Overstreet also had a solid game, but he still lacks the power to be a reliable ball-carrier between the tackles. Putting his 22-yard burst on his first carry aside, it's clear Overstreet is merely a situational back unless he can play heavier than 215 pounds.
Wide Receivers: A
Wide Receiver (X)
Despite his 11-yard receiving day, Johnson will be Texas' top outside receiver this season. Behind him will be redshirt freshman Montrel Meander, a speedy 6'3" receiver who delivered the catch of the day with a twisting toe-tap on the sideline for 30 yards.
Wide Receiver (H)
There is just ridiculous depth in the slot, and Texas is going to find a way to keep all three of these guys involved. Putting up 95 yards and a touchdown on six catches, Shipley is ready to be the Longhorns' No. 1 receiver as a senior. Daje Johnson turned some heads with a 42-yard touchdown on a Hail Mary, highlighting his growth into a more well-rounded receiver. He and Warrick are two of the most dynamic talents on the team.
Wide Receiver (Z)
Consistency has been an issue for Sanders, who gained just 10 yards on his three receptions. Shipley has the skill set to move outside if needed, which means Sanders could get bumped in favor of Daje Johnson or Warrick. John Harris caught a 22-yard touchdown in the spring game, but don't expect much from him during the season.
Tight End: D
While Greg Daniels out, Geoff Swaim and Blake Whiteley were Texas' lone tight ends in action. The former was impressive, but we need to see more from this group before any optimism is warranted.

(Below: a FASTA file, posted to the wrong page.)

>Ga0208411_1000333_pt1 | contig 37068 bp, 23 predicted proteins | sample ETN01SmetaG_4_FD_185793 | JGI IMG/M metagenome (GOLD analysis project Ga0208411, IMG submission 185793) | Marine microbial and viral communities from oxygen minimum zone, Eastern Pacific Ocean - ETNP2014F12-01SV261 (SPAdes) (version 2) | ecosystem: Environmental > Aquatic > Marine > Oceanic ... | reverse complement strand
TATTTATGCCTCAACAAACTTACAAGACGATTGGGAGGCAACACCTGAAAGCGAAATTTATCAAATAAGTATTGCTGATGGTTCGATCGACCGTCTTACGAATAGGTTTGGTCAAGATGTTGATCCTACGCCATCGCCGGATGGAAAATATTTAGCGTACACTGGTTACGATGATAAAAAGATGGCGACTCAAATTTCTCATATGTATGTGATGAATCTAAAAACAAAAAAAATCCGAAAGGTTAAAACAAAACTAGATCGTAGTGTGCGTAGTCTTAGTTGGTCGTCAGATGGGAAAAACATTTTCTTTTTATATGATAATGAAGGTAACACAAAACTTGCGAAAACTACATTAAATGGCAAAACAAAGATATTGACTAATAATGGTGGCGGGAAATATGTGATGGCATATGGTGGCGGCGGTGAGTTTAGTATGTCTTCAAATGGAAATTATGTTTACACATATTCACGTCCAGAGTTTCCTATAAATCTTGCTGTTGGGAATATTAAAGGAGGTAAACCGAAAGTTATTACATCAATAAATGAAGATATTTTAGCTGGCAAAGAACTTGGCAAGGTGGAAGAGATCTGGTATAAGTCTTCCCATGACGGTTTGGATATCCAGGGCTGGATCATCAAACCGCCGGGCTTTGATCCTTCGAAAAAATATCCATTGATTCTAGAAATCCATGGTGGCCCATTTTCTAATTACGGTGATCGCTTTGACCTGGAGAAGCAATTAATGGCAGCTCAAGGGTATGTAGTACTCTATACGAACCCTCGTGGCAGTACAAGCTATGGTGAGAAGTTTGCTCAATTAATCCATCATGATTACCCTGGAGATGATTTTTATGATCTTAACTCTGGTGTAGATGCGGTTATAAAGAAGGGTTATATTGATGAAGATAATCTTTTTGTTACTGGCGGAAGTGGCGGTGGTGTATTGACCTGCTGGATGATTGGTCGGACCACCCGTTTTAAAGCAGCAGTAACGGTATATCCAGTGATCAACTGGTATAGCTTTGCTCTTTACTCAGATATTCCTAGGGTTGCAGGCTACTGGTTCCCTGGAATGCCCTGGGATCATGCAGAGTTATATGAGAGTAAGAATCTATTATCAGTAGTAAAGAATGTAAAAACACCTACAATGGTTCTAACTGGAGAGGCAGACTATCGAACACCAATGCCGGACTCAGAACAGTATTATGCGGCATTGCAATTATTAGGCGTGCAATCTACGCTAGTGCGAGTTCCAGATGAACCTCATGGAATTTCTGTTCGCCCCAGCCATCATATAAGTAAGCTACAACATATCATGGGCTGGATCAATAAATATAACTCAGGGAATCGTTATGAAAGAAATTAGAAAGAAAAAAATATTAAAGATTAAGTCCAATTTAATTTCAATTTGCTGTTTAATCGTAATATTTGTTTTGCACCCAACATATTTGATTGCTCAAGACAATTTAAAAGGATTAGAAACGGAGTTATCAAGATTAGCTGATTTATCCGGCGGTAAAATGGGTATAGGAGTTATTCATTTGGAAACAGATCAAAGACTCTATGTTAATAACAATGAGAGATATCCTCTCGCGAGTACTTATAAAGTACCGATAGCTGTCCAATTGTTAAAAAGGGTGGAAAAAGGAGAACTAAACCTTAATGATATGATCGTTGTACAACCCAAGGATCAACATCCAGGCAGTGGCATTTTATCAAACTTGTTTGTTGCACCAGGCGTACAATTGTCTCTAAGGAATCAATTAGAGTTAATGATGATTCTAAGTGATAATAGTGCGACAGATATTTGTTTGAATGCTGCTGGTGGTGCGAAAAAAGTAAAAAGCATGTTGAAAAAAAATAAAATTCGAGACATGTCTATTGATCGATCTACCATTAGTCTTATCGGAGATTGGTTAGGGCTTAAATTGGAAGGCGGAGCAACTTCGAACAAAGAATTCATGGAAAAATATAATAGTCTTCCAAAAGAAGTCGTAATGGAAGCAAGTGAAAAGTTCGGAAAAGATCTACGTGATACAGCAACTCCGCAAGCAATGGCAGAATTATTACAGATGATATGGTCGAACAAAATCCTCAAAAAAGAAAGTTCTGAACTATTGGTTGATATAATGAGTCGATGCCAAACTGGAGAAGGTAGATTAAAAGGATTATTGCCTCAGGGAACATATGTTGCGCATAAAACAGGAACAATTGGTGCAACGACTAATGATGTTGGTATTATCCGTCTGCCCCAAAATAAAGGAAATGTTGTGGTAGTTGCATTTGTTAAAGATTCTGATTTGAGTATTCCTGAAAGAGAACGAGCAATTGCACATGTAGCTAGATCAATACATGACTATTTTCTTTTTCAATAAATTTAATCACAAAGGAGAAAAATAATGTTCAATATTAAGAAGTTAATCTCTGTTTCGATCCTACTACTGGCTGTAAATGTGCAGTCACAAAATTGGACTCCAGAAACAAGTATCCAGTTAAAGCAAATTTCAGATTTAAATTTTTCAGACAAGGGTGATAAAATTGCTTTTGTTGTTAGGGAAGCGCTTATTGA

Swaim, the returning starter, served primarily as a blocker last season and offered almost nothing in the passing game. On Saturday, the senior caught two tough passes for 25 yards, which would have both been career highs in an actual game.
Whiteley had one catch for two yards, so Swaim remains the guy, and his improvement will be worth monitoring this summer.
Offensive Line: B
The injury to Kent Perkins shakes this group up quite a bit, and his return will in all likelihood push Darius James back to guard and Desmond Harrison out of the starting lineup. The Longhorn defensive ends had their way with this group, but there is way too much talent for that to be the norm this season, especially when Perkins returns.
For now, Doyle holds the edge over Hammad for the other guard spot opposite Sedrick Flowers, who is just about untouchable. This would be the big surprise given that Doyle has only played in two games, but the absence of third-year sophomore Curtis Riser is downright shocking. On a positive note, Alex Anderson has done well to break into the second team as an early enrollee.